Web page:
TODAY IN HISTORY
In 1967, the Outer Space Treaty, which prohibits the placing of weapons of mass destruction on the moon or elsewhere in space, entered into force.
In 1970, Quebec labour minister Pierre Laporte was kidnapped by FLQ terrorists in Montreal. He was found dead a week later.
In 1970, Fiji became independent after nearly a century of British rule.
In 1971, Britain’s historic London Bridge, transported across the Atlantic, opened as a tourist attraction in Arizona.
In 1973, U.S. Vice-President Spiro Agnew resigned in disgrace after an investigation found he’d been involved in criminal activity while governor of Maryland. Agnew pleaded no contest to income tax evasion.
In 1974, Harold Wilson’s Labour party won a narrow majority in Britain’s general election.
In 1977, Betty Williams and Mairead Corrigan, peace activists in Northern Ireland, received the 1976 Nobel Peace Prize.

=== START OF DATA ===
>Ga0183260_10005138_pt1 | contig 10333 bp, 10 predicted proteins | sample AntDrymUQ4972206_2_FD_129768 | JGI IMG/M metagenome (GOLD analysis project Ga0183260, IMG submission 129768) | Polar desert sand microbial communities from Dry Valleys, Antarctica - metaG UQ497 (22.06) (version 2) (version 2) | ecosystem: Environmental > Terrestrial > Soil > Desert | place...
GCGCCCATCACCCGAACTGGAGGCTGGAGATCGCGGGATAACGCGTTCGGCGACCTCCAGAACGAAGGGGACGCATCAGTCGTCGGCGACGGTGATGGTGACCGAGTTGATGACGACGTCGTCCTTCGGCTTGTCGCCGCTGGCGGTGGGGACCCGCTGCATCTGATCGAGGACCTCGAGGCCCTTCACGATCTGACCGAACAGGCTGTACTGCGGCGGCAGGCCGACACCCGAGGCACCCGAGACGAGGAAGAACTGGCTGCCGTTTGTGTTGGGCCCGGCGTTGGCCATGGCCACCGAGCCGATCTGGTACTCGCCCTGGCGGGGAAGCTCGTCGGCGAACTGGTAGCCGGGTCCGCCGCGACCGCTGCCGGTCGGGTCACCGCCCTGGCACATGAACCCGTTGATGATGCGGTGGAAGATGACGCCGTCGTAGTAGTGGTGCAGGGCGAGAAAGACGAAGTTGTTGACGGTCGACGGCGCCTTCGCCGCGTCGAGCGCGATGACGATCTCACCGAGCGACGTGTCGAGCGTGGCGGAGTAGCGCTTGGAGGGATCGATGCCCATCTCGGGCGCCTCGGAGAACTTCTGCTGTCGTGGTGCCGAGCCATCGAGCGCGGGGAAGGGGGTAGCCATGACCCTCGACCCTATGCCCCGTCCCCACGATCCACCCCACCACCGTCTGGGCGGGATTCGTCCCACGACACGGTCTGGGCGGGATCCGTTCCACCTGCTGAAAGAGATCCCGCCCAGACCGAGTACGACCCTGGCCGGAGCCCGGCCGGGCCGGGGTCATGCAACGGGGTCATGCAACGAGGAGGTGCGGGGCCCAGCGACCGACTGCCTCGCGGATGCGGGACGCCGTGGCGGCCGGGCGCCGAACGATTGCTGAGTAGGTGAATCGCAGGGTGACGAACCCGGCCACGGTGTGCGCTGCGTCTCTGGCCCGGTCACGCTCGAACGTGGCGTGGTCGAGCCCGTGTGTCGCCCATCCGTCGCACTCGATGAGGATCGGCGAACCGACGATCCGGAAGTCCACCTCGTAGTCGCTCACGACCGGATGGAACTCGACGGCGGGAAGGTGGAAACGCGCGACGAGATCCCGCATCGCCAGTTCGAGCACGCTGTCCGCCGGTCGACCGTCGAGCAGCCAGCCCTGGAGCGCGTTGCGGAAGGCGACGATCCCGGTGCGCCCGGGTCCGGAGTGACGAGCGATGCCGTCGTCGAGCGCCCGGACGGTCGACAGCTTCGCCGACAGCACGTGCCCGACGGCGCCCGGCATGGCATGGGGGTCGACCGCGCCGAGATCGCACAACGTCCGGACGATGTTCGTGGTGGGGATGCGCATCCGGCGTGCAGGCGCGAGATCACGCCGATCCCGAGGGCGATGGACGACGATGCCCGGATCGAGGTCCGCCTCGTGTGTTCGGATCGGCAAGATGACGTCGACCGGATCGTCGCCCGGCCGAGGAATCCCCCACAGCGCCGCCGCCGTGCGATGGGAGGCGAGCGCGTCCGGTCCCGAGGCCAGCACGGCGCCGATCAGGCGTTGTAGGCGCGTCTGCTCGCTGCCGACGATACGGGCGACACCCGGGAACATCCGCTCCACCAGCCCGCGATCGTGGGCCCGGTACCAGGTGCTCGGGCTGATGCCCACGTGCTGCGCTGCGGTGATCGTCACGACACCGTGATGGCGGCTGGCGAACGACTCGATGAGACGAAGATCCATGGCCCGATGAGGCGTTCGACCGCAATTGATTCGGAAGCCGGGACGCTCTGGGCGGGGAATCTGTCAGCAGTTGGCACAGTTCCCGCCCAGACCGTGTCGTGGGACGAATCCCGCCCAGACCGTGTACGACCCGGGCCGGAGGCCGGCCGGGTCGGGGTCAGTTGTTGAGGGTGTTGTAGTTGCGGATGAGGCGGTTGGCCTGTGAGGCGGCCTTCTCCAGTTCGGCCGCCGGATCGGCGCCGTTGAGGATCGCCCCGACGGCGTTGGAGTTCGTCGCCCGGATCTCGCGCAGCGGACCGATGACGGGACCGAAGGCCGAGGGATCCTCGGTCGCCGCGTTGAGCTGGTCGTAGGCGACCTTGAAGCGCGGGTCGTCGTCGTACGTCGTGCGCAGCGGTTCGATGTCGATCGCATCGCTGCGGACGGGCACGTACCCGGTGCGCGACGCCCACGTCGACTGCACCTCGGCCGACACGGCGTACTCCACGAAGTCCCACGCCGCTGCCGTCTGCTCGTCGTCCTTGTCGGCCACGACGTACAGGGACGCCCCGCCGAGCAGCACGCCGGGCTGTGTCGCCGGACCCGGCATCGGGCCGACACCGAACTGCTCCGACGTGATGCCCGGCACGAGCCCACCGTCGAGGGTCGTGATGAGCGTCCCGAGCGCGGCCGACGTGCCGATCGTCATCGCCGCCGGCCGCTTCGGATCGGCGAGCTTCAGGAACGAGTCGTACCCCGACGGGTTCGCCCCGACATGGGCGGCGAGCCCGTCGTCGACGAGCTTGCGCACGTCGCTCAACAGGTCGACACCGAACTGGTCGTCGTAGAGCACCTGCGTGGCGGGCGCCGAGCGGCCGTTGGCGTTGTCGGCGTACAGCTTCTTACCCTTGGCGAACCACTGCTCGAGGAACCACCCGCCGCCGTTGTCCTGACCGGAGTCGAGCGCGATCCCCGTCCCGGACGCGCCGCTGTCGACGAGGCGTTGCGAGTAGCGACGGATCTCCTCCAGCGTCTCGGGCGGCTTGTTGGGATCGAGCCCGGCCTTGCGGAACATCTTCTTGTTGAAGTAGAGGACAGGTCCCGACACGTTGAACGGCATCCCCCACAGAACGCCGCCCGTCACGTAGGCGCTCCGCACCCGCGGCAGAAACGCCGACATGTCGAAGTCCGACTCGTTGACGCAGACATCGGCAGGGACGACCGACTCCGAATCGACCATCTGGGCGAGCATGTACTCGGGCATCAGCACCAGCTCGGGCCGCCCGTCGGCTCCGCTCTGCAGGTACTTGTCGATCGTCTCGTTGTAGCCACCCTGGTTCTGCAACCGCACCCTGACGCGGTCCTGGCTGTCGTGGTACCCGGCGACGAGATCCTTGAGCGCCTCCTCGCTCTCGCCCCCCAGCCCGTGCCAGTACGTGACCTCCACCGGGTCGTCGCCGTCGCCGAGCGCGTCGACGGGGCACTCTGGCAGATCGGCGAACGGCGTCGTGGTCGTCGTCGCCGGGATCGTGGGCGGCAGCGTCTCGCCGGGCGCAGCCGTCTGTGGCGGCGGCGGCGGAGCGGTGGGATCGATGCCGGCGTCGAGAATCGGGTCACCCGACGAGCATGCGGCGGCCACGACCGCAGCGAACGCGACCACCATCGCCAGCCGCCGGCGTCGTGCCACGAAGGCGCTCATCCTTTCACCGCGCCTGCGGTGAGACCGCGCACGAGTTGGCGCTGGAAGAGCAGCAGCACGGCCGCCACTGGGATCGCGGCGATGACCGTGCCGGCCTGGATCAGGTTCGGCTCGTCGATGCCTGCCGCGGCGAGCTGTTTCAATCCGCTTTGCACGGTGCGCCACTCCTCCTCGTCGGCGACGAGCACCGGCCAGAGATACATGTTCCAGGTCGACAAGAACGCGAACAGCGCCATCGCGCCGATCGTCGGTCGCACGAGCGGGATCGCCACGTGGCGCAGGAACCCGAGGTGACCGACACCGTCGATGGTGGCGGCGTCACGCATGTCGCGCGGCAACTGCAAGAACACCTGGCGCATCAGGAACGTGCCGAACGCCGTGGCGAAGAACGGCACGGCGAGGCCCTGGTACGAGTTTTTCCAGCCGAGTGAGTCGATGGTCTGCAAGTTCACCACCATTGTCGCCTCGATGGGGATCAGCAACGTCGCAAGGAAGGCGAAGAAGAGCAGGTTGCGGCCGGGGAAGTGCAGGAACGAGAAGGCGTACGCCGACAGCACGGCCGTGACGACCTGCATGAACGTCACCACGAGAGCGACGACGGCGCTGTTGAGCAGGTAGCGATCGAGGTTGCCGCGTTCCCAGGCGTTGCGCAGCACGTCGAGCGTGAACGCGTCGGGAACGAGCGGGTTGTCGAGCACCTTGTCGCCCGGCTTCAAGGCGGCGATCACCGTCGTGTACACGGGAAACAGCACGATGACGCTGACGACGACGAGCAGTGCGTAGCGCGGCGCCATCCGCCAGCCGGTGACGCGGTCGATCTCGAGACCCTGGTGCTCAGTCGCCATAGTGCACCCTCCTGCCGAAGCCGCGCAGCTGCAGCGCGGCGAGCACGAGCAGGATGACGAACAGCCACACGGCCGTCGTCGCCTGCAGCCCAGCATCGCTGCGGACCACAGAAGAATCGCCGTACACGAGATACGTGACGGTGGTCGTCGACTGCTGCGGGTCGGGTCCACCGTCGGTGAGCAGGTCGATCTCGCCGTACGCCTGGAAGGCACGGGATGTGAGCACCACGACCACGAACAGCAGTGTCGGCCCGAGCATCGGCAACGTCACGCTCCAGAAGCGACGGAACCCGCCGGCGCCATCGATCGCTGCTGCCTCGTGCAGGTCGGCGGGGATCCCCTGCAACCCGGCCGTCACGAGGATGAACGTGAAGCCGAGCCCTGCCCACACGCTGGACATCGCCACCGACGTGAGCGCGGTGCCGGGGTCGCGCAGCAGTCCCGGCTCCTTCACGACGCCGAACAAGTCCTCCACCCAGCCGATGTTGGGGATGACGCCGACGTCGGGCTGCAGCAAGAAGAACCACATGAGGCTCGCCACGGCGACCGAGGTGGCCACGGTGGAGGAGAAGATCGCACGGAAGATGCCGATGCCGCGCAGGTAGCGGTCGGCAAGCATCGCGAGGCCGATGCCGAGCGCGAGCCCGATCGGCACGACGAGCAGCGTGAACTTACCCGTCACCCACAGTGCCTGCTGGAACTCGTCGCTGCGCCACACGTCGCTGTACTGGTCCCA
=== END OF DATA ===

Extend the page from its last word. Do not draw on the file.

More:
In 1978, female pages were allowed in the House of Commons for the first time.
In 1982, Pope John Paul II proclaimed Maximilian Kolbe a saint of the Roman Catholic Church. The Polish priest volunteered to die in the place of another inmate at the Auschwitz death camp.
In 1985, two entertainment legends died -- Orson Welles at age 70 and Yul Brynner at age 65. Welles was the man behind the radio play “War of the Worlds” and the classic film “Citizen Kane.” Brynner made his mark as the King of Siam in the stage and screen productions of “The King and I.”
In 1997, the Nobel Peace Prize was awarded to the International Campaign to Ban Landmines and its co-ordinator, U.S. activist Jody Williams.
In 1997, Israel apologized to Canada for using Canadian passports in its spy operations.